It’s rather fitting that Hunter Whitten ended up working in the construction industry—after all, he helped rebuild his hometown years ago.
Whitten grew up in the small town of Hackleburg, AL, which has a population of less than 1,500. Outside of a handful of small business owners, most of the townspeople either travel to another city for work or they’re employed by the local Wrangler plant. And then there’s the high school, where Whitten was one of 30 members of his graduating class in a school system that had roughly 250 people total K-12.
Hackleburg shares a particular and tragic bond with the rest of the state, though: This small town was one of many that was decimated by the tornadoes of April 27, 2011.
“75 percent of the town was destroyed and 18 people lost their lives that day,” Whitten recalls. “Our school was completely destroyed, as was the Wrangler plant, the grocery store, banks, pharmacies, not to mention the people that lost their houses and more importantly their loved ones. Some parts of the town are still rebuilding seven years later.”
It takes more than just bricks and mortar for a town to rebuild, though. In Hackleburg, it was an emotional recovery and a psychological recovery as much as a physical recovery.
One of the bright spots for Hackleburg in recent years has been the success of its young people—and Whitten is no exception.
As part of a sports-centric small town, Whitten lettered in basketball and baseball, and he excelled academically as a member of SGA, FFA, Jr. Civitan, Beta Club, 4H, FBLA, and other clubs, as well as the Upward Bound college program that helps students prepare to transition to college.
He was also a recipient of CollegeCounts’ first scholarship class in 2013.
“The CollegeCounts scholarship truly helped me get a jumpstart on my academic career,” Whitten says. “State Treasurer Young Boozer was at my graduation and personally handed me a scholarship certificate, which was an awesome moment for me and my family.”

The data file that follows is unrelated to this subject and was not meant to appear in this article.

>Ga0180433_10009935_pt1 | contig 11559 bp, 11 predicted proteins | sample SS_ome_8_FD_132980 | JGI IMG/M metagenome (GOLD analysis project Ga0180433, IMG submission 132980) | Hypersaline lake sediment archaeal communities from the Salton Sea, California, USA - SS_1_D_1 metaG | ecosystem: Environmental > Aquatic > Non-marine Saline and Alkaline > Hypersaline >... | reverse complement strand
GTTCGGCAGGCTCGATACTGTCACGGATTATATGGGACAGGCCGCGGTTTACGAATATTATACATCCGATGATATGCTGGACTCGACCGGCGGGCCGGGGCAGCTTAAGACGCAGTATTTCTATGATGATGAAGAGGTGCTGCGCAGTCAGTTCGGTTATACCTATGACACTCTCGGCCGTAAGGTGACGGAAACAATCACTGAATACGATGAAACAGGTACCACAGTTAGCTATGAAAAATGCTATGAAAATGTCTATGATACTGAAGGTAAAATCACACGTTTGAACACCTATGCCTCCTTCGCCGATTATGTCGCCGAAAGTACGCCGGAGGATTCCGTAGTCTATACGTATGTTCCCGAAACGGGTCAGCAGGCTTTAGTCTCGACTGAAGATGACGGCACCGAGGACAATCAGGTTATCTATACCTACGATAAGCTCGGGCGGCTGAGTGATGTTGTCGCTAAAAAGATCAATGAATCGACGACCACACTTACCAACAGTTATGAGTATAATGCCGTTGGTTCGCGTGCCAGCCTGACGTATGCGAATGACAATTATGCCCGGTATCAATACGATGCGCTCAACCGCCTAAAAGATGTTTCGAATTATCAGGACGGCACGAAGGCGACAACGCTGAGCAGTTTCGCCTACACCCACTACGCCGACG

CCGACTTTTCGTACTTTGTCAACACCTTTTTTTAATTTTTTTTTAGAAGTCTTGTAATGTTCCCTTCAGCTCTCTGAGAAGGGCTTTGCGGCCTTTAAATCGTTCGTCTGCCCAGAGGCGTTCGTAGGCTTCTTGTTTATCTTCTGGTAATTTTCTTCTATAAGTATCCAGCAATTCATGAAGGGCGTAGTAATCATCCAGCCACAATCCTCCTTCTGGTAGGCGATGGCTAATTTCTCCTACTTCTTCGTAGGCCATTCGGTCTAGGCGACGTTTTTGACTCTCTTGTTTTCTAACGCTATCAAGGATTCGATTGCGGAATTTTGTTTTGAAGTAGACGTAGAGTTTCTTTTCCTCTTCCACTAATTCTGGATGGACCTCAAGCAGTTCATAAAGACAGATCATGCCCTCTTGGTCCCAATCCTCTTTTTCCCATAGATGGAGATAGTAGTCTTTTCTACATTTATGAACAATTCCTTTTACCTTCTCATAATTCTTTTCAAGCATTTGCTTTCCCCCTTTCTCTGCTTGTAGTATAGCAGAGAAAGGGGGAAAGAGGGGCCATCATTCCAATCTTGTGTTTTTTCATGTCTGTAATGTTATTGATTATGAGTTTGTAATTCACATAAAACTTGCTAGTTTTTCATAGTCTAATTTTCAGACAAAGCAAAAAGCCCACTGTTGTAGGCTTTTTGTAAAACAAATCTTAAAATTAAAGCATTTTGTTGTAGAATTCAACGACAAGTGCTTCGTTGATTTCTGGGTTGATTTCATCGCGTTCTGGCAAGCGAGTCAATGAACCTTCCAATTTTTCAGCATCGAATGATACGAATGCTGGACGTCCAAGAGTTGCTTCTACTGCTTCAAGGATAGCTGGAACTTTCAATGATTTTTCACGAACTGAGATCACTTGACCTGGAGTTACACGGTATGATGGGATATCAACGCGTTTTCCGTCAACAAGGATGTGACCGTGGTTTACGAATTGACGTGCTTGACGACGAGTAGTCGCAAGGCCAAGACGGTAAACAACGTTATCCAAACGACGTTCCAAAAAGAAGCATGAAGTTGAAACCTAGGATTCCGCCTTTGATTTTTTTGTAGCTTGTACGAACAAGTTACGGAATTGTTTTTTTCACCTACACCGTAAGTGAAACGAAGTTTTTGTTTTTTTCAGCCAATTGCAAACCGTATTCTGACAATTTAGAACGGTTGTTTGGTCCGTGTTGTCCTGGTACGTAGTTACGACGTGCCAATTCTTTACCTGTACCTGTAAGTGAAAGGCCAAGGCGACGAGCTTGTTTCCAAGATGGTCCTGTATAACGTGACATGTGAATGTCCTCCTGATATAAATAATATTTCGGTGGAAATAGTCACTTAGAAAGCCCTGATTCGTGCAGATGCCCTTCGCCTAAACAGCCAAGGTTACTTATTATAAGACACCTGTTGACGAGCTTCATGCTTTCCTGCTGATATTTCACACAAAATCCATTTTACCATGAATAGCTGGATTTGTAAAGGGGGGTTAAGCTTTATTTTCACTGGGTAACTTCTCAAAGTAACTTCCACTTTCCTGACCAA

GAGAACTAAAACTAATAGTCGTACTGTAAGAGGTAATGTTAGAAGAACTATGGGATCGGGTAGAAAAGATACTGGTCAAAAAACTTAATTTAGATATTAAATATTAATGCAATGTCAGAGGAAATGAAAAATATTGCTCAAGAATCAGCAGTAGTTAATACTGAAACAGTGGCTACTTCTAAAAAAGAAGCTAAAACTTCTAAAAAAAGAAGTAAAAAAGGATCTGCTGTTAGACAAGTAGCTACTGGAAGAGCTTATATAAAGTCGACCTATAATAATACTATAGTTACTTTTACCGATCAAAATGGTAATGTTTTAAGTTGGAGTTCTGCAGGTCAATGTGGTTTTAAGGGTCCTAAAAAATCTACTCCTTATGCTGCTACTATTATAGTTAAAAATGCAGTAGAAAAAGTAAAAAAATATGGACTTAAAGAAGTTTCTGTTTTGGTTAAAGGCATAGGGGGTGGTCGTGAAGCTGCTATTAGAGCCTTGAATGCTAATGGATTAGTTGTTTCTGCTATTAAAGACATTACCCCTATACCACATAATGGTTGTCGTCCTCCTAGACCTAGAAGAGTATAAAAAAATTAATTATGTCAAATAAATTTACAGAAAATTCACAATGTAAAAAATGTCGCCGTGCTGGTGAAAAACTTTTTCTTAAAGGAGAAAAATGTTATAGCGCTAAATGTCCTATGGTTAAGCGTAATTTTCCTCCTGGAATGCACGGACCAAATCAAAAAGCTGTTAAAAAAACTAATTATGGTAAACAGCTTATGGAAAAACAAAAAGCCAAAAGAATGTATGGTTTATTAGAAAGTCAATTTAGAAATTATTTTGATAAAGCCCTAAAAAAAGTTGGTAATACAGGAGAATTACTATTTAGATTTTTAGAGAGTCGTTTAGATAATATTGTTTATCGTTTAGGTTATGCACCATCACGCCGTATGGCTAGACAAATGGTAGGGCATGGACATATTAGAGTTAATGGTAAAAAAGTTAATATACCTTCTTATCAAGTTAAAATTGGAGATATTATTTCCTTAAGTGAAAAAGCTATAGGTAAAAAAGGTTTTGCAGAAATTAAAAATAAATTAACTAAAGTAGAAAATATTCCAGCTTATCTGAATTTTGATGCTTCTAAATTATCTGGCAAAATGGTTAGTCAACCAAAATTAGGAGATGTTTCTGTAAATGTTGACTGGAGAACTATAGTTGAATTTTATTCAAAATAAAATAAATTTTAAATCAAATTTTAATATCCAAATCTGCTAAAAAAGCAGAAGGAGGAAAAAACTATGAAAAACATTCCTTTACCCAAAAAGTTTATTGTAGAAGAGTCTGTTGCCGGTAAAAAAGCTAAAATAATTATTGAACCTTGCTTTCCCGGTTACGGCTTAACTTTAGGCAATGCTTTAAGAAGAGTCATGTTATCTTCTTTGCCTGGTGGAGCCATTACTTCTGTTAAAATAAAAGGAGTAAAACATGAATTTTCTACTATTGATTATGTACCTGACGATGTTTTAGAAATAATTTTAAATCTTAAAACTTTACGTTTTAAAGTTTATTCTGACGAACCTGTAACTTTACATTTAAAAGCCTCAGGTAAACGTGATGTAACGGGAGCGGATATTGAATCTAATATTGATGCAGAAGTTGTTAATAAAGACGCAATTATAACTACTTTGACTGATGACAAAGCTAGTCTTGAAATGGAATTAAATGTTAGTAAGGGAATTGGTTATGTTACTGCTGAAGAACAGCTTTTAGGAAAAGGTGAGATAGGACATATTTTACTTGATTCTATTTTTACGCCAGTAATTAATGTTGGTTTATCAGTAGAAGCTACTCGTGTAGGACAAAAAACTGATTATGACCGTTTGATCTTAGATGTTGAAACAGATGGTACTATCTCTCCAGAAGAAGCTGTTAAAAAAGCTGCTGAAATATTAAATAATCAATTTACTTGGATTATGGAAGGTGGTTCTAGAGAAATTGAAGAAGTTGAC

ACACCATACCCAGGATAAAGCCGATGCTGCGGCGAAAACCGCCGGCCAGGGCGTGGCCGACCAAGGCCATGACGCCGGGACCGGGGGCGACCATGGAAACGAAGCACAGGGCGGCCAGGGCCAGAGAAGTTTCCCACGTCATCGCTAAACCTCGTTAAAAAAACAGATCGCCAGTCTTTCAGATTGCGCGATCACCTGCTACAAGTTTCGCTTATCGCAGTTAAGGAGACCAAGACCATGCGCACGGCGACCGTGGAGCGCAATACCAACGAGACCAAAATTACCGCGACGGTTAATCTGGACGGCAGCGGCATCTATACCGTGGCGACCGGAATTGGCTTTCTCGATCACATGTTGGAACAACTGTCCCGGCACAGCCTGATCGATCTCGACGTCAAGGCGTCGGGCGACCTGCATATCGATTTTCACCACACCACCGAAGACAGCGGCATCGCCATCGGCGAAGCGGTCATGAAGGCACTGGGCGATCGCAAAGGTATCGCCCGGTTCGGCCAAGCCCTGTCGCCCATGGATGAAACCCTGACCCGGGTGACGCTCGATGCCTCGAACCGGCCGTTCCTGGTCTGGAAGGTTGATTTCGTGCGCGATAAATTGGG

After graduating from Hackleburg High School in 2013, Whitten went on to major in Building Construction (i.e. Construction Management) at Auburn University, where he also worked part-time all four years, participated in intramural sports, and volunteered with an organization called Alternative Student Breaks (ASB).
His work with ASB took Whitten all over the country and beyond to provide assistance in many different ways, including disaster relief, children’s healthcare, homeless assistance, animal welfare, and much more. His trips included Atlantic City, NJ; Moore, OK; Hendersonville, NC; Little Rock, AR; Selma, AL; Coast Rica; Ecuador; and Nicaragua.
Ever since he witnessed the destruction of his own hometown, Whitten has always wanted to give back any way that he can.
“It was a mission of mine to find ways to give back,” Whitten says. “When Hackleburg was hit by the tornado, people from all over the country came to a town they had probably never heard of to help us get back on our feet. ASB gave me the opportunity to give back and do the same.”
Whitten now works for Turner Construction Company in downtown Nashville where he spends his days working on scheduling, quality control, data management, and other tasks.
Because his career is just getting started, Whitten is still keenly aware of the steps that helped him get to this point—including the CollegeCounts 529 scholarship, which is why he would recommend all qualified high school students to apply no matter what. “My advice would be to always apply,” Whitten says. “I never thought that I would actually be selected to receive it, but this scholarship helped me achieve my dreams and goals.”
To learn more about the CollegeCounts 529 scholarship and apply today, click here.